The Committee on Payments and Market Infrastructures (CPMI) today released its report on Digital currencies.
Innovations in the payments domain can have important implications for the safety and efficiency of the financial system and thus are monitored by many central banks. In this regard, Benoît Cœuré, Chairman of the CPMI, said: “Digital currencies and distributed ledgers are innovations that could have an impact on many areas, not only on payment systems and services. Even if today’s schemes do not endure in their present form, it is likely that other products, services and business models based on the same underlying technology will continue to emerge and develop. This might lead to changes in the way that FMIs and other market participants operate.”
The emergence of digital currencies was noted in previous reports by the CPMI on Innovations in retail payments (2012) and Non-banks in retail payments (2014). There are two key features of digital currencies.
· The first is the assets themselves (such as bitcoins). These assets may have some characteristics of a currency, but they may also have characteristics of a commodity. Currently, their monetary features (such as their use as a means of payment) are often more prominent, yet, these assets are not typically issued in or connected to a sovereign currency, are not a liability of any entity, are not backed by any authority and have no intrinsic value.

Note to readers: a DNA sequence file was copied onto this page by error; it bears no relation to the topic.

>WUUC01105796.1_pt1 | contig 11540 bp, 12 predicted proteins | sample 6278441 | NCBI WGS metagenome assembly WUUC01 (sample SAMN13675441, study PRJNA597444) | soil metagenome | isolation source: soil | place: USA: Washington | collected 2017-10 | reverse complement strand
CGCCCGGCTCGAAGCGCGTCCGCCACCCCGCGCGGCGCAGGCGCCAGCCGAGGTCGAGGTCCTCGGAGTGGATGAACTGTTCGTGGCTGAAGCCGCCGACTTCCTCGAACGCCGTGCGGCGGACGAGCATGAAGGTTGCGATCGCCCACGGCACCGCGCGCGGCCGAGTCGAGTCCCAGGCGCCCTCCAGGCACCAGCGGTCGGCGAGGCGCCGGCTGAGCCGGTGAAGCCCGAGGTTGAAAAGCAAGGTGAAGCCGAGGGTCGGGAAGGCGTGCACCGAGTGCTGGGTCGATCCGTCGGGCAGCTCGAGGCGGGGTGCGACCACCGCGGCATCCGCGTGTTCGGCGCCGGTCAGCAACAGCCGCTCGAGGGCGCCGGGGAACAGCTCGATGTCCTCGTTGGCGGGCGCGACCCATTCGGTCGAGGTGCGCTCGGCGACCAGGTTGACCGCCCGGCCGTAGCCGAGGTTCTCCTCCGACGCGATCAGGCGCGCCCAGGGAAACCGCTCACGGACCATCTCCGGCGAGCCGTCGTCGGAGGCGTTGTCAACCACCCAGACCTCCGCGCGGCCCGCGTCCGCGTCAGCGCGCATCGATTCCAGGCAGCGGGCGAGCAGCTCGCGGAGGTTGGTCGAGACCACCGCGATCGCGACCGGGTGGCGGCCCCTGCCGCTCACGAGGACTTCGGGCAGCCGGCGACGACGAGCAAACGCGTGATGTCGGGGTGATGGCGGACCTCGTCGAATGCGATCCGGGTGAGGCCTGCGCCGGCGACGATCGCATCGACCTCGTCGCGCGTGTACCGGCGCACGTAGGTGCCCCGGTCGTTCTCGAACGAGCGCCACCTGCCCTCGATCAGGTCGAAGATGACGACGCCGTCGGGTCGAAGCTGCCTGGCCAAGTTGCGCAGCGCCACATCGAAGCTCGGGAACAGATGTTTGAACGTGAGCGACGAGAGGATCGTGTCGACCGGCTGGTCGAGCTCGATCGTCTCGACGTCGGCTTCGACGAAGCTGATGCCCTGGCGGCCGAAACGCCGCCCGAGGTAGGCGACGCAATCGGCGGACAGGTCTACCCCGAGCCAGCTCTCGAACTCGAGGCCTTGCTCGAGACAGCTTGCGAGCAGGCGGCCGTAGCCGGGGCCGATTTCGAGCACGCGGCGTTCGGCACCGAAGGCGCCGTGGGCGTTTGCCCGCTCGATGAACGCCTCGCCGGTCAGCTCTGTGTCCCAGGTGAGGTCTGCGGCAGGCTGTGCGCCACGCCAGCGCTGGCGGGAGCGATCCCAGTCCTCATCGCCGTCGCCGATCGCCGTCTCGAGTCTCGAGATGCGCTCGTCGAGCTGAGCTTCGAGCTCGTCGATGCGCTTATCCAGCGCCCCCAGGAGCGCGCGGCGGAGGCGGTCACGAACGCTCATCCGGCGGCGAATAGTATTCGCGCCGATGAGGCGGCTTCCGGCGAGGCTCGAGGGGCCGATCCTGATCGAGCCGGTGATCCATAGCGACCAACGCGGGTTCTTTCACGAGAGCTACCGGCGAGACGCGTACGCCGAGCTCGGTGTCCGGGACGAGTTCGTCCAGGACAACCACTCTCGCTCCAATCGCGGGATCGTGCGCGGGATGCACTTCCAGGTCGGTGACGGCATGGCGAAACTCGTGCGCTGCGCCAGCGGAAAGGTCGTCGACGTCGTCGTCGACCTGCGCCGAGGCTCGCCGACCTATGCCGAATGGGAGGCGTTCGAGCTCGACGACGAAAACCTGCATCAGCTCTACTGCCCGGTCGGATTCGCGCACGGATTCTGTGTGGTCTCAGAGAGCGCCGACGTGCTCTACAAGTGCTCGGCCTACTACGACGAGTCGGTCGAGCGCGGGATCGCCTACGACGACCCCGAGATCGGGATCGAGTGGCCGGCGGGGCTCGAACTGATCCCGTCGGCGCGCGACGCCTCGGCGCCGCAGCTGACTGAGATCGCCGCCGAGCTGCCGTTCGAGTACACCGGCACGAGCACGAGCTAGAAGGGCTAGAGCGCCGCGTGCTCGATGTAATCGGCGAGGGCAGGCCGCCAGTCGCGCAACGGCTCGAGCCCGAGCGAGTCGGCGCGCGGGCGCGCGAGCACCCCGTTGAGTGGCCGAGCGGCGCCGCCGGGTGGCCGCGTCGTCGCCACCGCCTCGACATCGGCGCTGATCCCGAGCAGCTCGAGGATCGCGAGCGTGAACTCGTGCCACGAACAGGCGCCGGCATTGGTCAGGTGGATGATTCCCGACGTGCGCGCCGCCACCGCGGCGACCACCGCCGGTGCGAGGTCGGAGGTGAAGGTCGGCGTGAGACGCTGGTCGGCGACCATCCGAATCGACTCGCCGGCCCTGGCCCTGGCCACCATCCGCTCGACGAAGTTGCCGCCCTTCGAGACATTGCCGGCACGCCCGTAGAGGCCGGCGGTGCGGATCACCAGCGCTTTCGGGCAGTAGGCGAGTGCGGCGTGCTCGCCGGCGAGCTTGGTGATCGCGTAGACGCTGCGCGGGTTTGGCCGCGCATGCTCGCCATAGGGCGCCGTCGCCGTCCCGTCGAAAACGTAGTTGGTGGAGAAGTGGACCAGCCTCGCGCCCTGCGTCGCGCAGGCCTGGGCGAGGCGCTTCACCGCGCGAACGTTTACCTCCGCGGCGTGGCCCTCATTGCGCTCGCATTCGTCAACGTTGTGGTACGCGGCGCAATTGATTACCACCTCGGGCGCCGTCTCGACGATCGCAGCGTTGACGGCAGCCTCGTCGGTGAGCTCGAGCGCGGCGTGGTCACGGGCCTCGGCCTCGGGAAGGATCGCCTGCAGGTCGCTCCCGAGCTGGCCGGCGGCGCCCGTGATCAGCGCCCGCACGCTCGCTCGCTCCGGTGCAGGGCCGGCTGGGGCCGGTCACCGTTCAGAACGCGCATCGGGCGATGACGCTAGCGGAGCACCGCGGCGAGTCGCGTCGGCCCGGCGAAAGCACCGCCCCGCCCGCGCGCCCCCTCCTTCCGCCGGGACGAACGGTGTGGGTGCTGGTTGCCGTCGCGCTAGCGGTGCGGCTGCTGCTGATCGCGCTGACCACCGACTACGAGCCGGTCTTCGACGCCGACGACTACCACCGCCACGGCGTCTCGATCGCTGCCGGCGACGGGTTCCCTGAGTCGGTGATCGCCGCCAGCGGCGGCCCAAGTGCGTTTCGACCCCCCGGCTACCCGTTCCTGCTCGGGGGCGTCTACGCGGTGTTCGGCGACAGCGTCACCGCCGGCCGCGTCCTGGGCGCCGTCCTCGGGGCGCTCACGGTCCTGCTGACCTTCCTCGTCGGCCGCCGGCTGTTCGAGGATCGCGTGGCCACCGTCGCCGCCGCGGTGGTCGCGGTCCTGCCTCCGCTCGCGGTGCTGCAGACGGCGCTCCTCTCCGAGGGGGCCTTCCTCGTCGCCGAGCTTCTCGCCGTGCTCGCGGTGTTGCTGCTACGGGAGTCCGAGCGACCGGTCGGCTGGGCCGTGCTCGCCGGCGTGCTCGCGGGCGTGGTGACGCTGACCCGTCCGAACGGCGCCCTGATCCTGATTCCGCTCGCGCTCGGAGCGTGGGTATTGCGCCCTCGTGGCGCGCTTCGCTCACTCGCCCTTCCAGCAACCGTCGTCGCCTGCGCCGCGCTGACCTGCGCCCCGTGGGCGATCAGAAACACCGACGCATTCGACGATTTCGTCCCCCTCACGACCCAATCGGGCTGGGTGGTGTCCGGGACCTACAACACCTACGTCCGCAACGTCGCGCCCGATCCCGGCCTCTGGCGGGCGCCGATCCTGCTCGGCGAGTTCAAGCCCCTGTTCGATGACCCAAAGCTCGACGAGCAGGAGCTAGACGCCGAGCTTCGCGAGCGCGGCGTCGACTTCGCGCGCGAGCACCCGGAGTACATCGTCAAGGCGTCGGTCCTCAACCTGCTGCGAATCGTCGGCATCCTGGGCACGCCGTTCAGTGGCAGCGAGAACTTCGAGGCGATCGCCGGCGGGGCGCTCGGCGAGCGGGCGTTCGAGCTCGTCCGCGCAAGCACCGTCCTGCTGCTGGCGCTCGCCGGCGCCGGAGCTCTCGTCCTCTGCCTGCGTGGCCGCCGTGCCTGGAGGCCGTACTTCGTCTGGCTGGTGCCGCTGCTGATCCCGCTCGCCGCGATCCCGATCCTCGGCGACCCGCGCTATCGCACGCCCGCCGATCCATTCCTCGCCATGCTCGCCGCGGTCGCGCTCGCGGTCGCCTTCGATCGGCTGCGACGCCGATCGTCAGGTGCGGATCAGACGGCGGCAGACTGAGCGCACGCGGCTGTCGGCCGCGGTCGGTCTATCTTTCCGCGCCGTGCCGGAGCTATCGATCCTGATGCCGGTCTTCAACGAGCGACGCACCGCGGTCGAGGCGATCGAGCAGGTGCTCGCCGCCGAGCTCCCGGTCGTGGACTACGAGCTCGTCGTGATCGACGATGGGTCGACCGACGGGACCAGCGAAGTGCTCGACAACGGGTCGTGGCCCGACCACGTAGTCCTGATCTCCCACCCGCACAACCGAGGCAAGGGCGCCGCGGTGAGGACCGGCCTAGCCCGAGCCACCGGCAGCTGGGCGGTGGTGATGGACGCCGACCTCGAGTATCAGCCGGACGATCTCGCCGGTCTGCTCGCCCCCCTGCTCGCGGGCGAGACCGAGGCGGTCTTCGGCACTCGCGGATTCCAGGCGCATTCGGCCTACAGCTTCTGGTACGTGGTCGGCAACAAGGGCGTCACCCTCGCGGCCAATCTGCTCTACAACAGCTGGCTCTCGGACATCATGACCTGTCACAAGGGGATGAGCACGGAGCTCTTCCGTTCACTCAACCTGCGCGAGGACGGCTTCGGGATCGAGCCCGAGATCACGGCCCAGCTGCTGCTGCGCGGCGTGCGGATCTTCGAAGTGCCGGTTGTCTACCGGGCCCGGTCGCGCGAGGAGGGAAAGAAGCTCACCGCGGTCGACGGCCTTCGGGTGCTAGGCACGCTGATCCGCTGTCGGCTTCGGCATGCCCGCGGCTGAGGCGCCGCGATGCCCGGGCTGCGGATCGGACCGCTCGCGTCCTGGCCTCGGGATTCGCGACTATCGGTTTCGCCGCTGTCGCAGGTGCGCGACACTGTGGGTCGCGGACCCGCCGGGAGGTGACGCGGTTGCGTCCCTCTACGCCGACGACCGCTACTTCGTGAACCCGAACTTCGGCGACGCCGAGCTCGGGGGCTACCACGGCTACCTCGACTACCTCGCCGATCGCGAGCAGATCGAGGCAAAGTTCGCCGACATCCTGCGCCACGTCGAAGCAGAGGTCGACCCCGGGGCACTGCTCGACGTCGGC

· The second feature is the technology used. Particularly noteworthy is the use of distributed ledgers. Most financial transactions are made via a centralised infrastructure, where a trusted entity clears and settles transactions. Distributed ledgers are innovative because they allow transactions in the absence of trust between the parties and without the need for intermediaries.
The development of digital currencies using distributed ledger technology is an innovation with potentially broad applications. In the financial market infrastructures (FMIs) sector, wider use of distributed ledgers by new entrants or incumbents could have implications extending beyond payments, including their possible adoption by some FMIs and more broadly by other networks in the financial system.
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